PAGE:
I switched to NeoVim entirely only four months ago. That wasn’t too hard for me. I was preparing for years without even knowing that. I had a few reasons for that switch, but two of them are the most important.

First, I wanted to have an efficient workflow without constantly changing a tool in my hand: it is really distracting for me. I was trying to achieve it using shortcuts, plugins for IDEA/PhpStorm, etc., but the process wasn’t complete. I always felt gaps.

The second reason was the need to move somewhere from JetBrains products, as they decided to not allow Russians to use their products for political reasons. But that’s a common decision in the business area nowadays, so I don’t blame them. Especially, because they made me to do that important step, eventually.

Many years ago, I realized that Vim was my favourite editor for editing files remotely, so basic movements and quitting weren’t a problem for me. However, working with projects looked like a nightmare to me. Watching ThePrimeagen’s videos, I found that even tools that come out of the box with Vim can solve the problem. NetRW is a simple and powerful tool.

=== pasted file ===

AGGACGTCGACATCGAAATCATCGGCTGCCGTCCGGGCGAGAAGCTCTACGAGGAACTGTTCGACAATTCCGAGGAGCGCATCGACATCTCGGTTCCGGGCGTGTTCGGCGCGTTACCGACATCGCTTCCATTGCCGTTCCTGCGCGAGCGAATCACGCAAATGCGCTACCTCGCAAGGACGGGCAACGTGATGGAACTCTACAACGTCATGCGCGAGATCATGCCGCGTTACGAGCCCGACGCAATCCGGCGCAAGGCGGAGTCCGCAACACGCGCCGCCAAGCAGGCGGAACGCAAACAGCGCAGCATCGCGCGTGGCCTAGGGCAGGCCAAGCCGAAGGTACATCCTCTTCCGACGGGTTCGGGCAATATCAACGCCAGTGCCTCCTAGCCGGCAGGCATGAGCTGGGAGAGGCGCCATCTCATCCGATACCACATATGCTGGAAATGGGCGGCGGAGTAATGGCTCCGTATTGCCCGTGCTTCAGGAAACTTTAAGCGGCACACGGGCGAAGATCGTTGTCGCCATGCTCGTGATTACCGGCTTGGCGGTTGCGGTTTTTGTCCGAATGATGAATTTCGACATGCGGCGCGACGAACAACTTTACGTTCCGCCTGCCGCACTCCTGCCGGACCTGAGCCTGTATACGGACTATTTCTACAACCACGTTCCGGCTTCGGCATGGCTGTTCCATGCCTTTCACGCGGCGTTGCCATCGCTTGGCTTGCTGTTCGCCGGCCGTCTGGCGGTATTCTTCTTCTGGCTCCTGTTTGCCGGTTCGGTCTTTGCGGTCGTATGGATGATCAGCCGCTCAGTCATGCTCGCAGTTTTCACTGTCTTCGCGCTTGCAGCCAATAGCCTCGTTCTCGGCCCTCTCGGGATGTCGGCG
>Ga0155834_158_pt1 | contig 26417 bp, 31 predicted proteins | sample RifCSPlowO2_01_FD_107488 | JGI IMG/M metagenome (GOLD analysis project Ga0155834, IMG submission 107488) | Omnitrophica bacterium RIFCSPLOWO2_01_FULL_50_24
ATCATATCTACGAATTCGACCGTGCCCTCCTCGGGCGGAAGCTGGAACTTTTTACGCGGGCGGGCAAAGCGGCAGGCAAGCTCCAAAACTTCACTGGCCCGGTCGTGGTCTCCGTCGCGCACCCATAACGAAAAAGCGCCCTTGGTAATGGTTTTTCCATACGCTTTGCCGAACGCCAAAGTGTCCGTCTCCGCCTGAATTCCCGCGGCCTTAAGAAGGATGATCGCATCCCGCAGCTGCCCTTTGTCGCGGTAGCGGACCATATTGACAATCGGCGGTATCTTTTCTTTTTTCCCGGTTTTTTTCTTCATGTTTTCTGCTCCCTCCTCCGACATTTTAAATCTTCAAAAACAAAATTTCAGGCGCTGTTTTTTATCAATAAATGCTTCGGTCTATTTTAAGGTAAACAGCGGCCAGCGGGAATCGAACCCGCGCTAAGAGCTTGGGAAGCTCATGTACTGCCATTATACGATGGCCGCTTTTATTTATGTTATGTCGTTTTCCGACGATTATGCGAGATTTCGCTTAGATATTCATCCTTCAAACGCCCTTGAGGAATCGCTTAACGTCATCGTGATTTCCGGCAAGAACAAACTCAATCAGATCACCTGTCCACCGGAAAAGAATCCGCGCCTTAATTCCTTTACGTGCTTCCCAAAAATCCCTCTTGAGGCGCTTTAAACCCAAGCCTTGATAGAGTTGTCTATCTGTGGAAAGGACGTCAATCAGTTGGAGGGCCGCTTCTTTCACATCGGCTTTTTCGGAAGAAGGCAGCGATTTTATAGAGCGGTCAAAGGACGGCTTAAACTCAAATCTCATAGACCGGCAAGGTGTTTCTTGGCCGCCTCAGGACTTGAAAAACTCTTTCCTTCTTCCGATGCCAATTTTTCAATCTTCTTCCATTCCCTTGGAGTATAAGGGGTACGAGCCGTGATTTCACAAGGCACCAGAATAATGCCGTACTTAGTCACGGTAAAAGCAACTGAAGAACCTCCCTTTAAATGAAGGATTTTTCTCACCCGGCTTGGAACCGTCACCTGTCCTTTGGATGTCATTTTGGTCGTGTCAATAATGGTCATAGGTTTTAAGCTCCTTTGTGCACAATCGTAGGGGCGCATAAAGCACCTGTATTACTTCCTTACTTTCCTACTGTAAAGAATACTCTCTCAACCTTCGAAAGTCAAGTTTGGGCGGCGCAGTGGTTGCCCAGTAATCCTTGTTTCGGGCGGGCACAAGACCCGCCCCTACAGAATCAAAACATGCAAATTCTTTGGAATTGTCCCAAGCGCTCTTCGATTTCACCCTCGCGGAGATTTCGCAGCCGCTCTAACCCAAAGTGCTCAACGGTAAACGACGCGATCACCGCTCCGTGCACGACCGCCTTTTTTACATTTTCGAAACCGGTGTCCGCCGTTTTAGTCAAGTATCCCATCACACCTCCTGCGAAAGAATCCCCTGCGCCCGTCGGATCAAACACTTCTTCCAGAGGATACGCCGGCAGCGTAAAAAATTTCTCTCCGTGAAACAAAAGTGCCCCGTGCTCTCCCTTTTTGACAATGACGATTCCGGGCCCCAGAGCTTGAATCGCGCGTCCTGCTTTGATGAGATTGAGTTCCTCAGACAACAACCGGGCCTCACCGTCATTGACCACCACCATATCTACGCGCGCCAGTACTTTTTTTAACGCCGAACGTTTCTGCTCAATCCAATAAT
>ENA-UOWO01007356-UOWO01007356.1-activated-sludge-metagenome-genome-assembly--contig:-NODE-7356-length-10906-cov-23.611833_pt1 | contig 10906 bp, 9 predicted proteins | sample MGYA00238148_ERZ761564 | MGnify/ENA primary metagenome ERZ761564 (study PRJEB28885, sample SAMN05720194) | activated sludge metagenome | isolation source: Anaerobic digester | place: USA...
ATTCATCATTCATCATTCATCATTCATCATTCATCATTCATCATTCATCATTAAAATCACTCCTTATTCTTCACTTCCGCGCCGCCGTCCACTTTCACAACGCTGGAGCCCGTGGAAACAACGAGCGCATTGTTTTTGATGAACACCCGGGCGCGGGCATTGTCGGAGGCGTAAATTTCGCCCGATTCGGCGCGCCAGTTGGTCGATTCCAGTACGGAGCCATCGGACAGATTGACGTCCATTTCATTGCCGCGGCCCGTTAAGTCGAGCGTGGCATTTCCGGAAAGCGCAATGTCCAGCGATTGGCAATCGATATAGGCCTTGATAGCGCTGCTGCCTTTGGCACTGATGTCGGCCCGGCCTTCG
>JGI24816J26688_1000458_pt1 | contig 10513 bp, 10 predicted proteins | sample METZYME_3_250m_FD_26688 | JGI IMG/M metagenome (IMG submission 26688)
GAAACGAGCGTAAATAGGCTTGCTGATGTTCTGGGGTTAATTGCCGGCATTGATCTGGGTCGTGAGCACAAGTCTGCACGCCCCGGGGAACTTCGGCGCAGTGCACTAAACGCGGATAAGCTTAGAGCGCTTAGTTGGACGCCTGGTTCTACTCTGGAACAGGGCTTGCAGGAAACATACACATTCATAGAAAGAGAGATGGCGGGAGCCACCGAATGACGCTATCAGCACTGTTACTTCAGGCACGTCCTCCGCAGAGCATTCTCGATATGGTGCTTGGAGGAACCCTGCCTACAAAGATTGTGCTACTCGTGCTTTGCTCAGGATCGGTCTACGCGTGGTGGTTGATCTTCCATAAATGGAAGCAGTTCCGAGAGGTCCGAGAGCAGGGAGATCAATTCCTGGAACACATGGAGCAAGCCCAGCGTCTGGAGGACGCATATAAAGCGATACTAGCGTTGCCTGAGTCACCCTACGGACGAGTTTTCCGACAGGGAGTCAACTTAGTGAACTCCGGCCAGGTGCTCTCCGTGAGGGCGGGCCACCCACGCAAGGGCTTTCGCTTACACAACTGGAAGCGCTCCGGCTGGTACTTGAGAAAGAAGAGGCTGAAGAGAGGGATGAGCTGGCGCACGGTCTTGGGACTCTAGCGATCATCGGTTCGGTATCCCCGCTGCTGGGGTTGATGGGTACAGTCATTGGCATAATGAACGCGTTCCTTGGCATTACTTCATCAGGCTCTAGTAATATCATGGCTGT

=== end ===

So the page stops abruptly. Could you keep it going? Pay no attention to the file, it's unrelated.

But it is not enough when you want to quickly switch between files. So I added Telescope and Harpoon to my tool set. First help to find anything in the project, the second is really helpful when you do an actual work and have to switch between more than 2 files.

I can’t imagine my work without linters and language servers. I’ve set them up a few times from scratch, but there were different tiny issues that I didn’t know how to fix. Eventually, I came across LSP Zero, which did all the hard work for me. Accompanied by Mason, it leaves you almost with no work to do for setting it up properly.

I have to mention Treesitter, which makes code look better, and Copilot which, generally, makes life easier, but, honestly, I can survive without them.

The one I use rarely, but every time I’m happy I know about it is undotree. You know, sometimes you appear in a situation when you went into a wrong direction while coding and you want to find a place where things went wrong. Here it comes on the scene, providing an accessible (in my understanding) way to work with the changes history.

The last plugin isn’t required at all. But I enjoy it. And it helps me to improve my Vim skills. vim-be-good. Try it. I believe you’ll fall in love.

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